Home » Blog » What Attack Trees Threat Modeling Method

What is the Attack Trees Threat modeling method

 

Attack tree (threat tree) is a graphical formalism used to structure, model and analyze potential attacks. It starts with a security threat, modeled as its root, representing the attacker's top level goal. It divides into subgoals through logical gates, modeling how successful the attack steps may be. Basic attack steps are presented as leaves on the tree. It includes so-called ‘and-gates’ (when the attacker has to deliver successful attacks in all child nodes) and ‘or-gates’ (when the attacker must succeed in at least one child node) and usually starts with the attacker’s goal, after that helping to enumerate all possible ways to achieve it. If there are a number of trees for various attacks, they can interconnect, sharing the same ‘subtree’.

The Attack-defense tree is an example of an attack tree or may become its extension with defensive measures (or countermeasures) included, which shows a model of multistage attacks along with safeguards. Countermeasures prevent a possible attacker from reaching the goal, and the tree represents the interaction between an attacker and a defender.

 

How is an Attack Tree built?

 

A project-specific Attack tree (or several trees) is built in several steps, the same regardless of whether the tree is intended for one or multiple projects. These are:

  1. Deciding on a representation. At this stage the specialist chooses the type of a tree (AND or OR) and its presentation.
  2. Root node creation. This phase is the real start of creating an AT. The root node can be a goal or a component to prompt the analysis. The former variant helps to consider the ways an attacker is taking to achieve their goal. As for the graphical realization, it is advised to draw them within the grid, which an eye can track linearly.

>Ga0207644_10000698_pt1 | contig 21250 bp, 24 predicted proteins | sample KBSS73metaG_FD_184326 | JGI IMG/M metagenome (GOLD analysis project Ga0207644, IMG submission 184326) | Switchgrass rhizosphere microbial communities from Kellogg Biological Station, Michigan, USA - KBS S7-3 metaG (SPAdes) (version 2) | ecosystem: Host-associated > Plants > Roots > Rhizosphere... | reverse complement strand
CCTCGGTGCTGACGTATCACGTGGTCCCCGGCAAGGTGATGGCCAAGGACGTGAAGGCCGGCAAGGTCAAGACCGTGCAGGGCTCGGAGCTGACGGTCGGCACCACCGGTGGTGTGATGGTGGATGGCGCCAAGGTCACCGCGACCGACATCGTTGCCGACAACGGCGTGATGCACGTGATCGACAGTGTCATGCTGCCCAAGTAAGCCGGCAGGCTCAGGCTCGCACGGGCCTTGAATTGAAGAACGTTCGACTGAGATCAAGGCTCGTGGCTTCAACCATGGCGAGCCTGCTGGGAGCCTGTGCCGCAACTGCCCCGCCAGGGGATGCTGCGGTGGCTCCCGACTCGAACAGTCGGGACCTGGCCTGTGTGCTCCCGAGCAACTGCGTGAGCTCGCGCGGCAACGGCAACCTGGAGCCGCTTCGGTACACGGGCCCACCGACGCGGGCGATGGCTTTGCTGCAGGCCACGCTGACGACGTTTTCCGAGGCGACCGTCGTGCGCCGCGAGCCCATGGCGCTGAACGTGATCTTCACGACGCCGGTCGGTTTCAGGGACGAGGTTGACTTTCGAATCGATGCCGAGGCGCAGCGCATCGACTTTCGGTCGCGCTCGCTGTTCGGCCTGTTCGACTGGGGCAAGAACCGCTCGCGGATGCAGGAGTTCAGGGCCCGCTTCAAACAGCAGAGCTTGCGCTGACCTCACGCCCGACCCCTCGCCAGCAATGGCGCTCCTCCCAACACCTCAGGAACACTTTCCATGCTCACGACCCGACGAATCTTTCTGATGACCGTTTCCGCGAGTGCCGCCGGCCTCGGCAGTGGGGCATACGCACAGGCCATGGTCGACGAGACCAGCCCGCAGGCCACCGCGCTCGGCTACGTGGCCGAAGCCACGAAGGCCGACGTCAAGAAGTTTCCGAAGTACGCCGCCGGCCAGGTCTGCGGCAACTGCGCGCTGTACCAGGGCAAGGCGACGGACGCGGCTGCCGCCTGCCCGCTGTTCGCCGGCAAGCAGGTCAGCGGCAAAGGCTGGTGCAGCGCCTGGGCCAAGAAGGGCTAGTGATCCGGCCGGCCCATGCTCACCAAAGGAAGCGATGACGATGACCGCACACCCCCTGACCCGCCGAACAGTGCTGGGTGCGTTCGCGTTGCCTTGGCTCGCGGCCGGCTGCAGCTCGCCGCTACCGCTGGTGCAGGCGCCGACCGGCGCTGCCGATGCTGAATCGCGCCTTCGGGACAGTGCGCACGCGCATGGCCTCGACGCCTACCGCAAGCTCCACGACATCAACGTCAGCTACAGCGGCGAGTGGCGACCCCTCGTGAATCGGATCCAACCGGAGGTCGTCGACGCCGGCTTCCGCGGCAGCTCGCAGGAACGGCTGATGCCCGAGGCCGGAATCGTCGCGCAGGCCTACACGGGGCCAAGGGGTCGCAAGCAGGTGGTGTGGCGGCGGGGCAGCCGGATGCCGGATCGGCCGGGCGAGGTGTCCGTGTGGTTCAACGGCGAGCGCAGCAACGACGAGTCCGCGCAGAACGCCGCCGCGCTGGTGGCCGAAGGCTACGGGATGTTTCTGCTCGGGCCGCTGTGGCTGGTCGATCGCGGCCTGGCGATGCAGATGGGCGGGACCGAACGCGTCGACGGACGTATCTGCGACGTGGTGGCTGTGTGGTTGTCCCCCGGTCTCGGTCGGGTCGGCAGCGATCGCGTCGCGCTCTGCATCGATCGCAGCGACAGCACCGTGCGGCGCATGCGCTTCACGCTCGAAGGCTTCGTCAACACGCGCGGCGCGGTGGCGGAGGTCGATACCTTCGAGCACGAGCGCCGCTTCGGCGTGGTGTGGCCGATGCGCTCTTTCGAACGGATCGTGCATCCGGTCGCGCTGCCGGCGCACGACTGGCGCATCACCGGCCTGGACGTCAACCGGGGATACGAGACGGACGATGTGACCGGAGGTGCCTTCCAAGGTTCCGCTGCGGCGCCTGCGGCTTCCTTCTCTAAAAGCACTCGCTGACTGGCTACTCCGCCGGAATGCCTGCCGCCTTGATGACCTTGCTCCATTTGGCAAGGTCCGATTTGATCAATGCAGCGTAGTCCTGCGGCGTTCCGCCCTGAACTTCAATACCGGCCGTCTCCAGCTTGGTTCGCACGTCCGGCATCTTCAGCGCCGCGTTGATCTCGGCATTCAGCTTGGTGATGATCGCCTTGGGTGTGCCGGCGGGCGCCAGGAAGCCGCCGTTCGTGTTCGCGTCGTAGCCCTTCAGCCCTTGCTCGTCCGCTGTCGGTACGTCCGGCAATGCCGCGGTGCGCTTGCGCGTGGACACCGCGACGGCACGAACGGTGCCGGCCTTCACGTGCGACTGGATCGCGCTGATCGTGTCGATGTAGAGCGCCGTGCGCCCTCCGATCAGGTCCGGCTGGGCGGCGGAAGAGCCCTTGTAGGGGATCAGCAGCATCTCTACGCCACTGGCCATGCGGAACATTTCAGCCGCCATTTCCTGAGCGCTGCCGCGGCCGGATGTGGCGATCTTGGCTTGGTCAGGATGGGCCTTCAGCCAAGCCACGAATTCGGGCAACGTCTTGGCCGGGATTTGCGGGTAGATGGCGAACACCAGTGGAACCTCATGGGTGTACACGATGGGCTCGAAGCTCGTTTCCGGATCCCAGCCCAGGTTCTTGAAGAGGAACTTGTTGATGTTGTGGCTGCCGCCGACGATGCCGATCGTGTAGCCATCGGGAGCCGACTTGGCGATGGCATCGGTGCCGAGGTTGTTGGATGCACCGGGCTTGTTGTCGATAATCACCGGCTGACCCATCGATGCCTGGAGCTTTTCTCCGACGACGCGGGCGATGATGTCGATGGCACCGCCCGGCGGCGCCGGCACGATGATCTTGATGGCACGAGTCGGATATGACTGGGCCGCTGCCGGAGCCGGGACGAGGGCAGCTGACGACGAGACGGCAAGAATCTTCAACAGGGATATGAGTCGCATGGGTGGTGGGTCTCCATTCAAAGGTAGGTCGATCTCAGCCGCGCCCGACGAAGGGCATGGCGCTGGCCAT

3. Subnodes creation. The next step in the creation of the tree. The subnodes can relate to each other also in AND or OR way. They help to iterate on the trees to make each tree fit a particular situation. Common structures for the first-level subnodes include ‘attacking a system’ (by physical access or subverting either a person or software), ‘the way of attacking a system’ (using people, process or technology) and ‘attacking a project’ during design, production, distribution or usage.
  4. Considering completeness. At this stage completeness of attack trees is checked, to see if any additional components or even additional trees are needed. They can be also checked for quality by iterating over the nodes and looking for any other possible ways to reach the goal. The main question is, if there is any other way that the attack can succeed?’
  5. Tree pruning. At this stage every node of the tree is checked to consider if the action in each of them is prevented or duplicative. If the attack is prevented, the nodes are indicated as requiring no further analysis. Nodes are better marked to make it clear that the attacks were considered.
  6. Presentation check. The final stage of AT creation is presentation. Keeping in mind that a tree may be ‘branchy’ it may be broken into a number of small ones with a top level subnote as a root node of a ‘subtree’ and adding a ‘context tree’ to show overall relations. The tree should be easy to track and equivalent level subnodes should show on a single line, because the deeper the tree is read, the more challenging the process becomes. There are two ways of representing an AT:

 

  •  A free-form (human-viewable form) without any specific technical structure.
  •  A structured representation (includes various types or metadata to facilitate program analysis)

 

How are ‘attack trees’ used?

 

The attack elicitation task is to iterate over each node in the tree and consider if that issue or its variant impacts your system. There are three purposes to use attack trees:

  •  for the developer’s own project (to detect possible threats to the project they are working on)
  •  for someone else’s project
  •  combined variant (when a developer creates trees to test their own project, which other developers can use later, too)

 

It’s always useful if there is a tree, relevant to the system/project in question and can be used right away. If there is none, a new tree must be created for the particular situation.

 

We use cookies on our website to improve user experience and analyze website traffic. By clicking “Accept“, you agree to our website's cookie use as described in our Privacy Policy.